epineurium


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Related to epineurium: endoneurium

epineurium

 [ep″ĭ-noor´e-um]
the sheath of a peripheral nerve. adj., adj epineu´rial.

ep·i·neu·ri·um

(ep'i-nū'rē-ŭm), [TA]
The outermost supporting structure of peripheral nerve trunks, consisting of a condensation of areolar connective tissue; subdivided into those layers that surround the whole nerve trunk (epifascicular epineurium), and those layers that extend between the nerve fascicles (interfascicular epineurium). With the endoneurium and perineurium, the epineurium comprises the peripheral nerve stroma.
[epi- + G. neuron, nerve]

epineurium

(ĕp′ə-no͝or′ē-əm, -nyo͝or′-)
n. pl. epi·neuria (-no͝or′ē-ə, -nyo͝or′-)
The thick sheath of connective tissue surrounding a nerve trunk.

ep′i·neu′ri·al adj.

ep·i·neu·ri·um

(ep'i-nūr'ē-ŭm) [TA]
The outermost supporting structure of peripheral nerve trunks, consisting of a condensation of areolar connective tissue; subdivided into those layers that surround the whole nerve trunk (epifascicular epineurium), and those layers that extend between the nerve fascicles (interfascicular epineurium). With the endoneurium and perineurium, the epineurium comprises the peripheral nerve stroma.
[epi- + G. neuron, nerve]

epineurium

The connective tissue sheath of a nerve.

ep·i·neu·ri·um

(ep'i-nūr'ē-ŭm) [TA]
The outermost supporting structure of peripheral nerve trunks, consisting of a condensation of areolar connective tissue; subdivided into those layers that surround the whole nerve trunk (epifascicular epineurium), and those layers that extend between the nerve fascicles (interfascicular epineurium). With the endoneurium and perineurium, the epineurium comprises the peripheral nerve stroma.
[epi- + G. neuron, nerve]
References in periodicals archive ?
10): As NI3 at point of emergence after A 9 1 contained CFs 59"' a, b and c surrounded by internal epineurium, consisting of nerve fibers contributed by original CFs 14, 15, 16 and 20 so the fascicular tracking and correlation envisaged that these CFs underwent 5 splits, 3 fusions and 2 multiplexing.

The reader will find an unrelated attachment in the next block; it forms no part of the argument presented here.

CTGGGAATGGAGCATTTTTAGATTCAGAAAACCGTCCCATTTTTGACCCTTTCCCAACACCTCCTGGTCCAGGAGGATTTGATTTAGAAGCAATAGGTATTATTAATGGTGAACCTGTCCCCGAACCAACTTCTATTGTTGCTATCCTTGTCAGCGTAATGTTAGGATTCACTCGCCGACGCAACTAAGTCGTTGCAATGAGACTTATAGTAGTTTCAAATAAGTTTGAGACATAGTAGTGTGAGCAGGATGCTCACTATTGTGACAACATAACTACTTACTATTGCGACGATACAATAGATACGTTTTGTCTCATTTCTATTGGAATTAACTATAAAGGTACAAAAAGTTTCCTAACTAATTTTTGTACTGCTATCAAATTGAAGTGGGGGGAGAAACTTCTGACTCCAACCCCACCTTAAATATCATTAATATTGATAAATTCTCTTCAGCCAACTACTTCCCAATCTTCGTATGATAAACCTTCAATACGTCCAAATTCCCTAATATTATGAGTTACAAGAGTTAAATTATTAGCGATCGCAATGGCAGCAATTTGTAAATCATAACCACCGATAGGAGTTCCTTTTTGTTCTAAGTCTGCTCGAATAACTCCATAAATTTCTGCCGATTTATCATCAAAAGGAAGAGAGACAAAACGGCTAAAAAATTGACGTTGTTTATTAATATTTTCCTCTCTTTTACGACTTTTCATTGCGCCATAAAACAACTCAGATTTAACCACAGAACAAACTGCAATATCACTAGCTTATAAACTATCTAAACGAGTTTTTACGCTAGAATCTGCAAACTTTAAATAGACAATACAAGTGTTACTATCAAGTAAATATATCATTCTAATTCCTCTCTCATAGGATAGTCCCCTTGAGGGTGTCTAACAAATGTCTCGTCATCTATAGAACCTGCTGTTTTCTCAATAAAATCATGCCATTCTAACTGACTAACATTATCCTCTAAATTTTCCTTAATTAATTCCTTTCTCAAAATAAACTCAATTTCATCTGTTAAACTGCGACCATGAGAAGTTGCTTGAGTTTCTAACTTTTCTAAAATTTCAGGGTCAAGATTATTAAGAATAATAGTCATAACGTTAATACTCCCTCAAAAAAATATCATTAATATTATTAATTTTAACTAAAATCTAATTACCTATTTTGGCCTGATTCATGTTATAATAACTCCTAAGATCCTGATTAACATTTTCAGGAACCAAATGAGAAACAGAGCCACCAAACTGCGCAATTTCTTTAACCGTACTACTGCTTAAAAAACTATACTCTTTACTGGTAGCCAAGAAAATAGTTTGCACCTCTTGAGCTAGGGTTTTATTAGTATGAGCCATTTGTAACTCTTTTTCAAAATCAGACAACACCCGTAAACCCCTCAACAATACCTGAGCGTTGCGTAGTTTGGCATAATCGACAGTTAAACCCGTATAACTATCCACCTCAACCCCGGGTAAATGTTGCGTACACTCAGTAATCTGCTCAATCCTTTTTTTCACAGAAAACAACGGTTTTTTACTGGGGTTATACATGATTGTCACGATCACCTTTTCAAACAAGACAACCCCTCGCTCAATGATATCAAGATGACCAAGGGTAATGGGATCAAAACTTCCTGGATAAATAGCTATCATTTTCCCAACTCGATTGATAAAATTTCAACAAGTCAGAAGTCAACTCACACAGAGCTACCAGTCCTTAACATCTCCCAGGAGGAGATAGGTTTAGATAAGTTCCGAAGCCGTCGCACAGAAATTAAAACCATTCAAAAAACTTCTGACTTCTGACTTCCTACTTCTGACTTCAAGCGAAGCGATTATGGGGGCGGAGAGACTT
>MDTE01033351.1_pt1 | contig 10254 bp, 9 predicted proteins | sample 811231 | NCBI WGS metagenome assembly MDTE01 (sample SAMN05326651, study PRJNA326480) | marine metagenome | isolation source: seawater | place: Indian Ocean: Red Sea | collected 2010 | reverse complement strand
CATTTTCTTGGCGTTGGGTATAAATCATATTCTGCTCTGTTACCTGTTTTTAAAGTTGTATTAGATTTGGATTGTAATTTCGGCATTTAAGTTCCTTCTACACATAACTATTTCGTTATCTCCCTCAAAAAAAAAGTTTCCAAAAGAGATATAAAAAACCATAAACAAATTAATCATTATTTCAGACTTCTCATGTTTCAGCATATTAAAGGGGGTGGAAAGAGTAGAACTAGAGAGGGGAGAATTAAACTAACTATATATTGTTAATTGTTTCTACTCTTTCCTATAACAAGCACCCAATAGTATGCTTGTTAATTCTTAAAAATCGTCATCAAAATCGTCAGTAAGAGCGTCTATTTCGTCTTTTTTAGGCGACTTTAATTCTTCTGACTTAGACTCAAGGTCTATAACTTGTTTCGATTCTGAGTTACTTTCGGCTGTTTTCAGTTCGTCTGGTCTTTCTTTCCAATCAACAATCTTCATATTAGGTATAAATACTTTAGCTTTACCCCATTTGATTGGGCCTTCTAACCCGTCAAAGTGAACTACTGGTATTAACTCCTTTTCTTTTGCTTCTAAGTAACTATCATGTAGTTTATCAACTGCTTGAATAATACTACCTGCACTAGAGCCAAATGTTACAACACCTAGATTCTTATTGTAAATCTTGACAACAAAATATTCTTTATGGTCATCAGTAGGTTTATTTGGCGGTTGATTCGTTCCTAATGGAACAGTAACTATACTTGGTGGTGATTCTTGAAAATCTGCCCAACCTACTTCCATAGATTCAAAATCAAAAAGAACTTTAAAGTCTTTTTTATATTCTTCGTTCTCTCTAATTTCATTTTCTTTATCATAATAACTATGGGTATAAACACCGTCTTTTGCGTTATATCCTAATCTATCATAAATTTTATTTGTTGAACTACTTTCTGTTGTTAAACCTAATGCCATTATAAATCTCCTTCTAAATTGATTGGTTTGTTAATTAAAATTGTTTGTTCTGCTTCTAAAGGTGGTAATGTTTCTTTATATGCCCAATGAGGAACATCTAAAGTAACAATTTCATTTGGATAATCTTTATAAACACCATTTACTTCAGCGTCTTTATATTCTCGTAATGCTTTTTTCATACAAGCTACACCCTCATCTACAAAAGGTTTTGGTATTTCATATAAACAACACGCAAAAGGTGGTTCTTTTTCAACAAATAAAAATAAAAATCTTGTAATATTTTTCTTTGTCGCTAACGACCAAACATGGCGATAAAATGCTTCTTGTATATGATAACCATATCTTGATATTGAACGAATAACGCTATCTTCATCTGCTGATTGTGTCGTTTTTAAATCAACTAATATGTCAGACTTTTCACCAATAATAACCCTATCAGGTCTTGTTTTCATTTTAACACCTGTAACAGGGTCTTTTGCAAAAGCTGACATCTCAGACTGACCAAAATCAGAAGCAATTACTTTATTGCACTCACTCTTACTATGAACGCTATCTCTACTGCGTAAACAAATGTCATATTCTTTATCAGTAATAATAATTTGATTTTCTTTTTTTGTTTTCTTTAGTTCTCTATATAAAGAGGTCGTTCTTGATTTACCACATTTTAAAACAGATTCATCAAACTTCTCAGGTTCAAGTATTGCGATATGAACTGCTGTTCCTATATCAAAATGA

The epineurium itself provides less donor site morbidity and the appropriate microenvironment permitting nerve regeneration.
The nerve was checked to ascertain that the epineurium was intact and that the nerve was completely crushed.
Within a smaller field of view it is possible to visualize anatomical details, such as the epineurium, the perineurium, and single fascicles, which otherwise would require a biopsy to be detected [15,16].
With axonotmesis, the Schwann cell, the epineurium, and perineurium remain intact.
(4) It was previously thought to be due to direct lymphatic spread into nerves, but this has subsequently been challenged, as lymphatic channels do not appear to penetrate the epineurium. Later, the nerve sheath was presumed to provide a low-resistance path for tumour spread.
In other words, the problem in CTS is not nerve fibers themselves but fibrosis developed on epineurium and perinerium, the connective tissues surrounding the nerve.
Vein conduit also leads to lower inflammatory cells to migrate, higher rate of axonal regeneration under neurotropism, and a thinner epineurium to regenerate [11-13].
After the crush, care was taken to preserve the epineurium, to facilitate regeneration of the nerves along their endoneural sheaths.
The large peripheral nerves are composed of Schwann cell-axon complexes, supported and protected by 3 connective-tissue sheaths: endoneurium, perineurium, and epineurium. The innermost sheath, the endoneurium, surrounds each of the axon-Schwann cell complexes.
Briefly, nerves were removed, stripped of epineurium, cut into thin slices from adult nerves and cultured in DMEM medium with 10% fetal bovine serum (FBS) for 14 days, changing the medium every 3 days.
Intraoperatively, multiple masses were found to be adherent to the facial nerve epineurium (figure 2, A).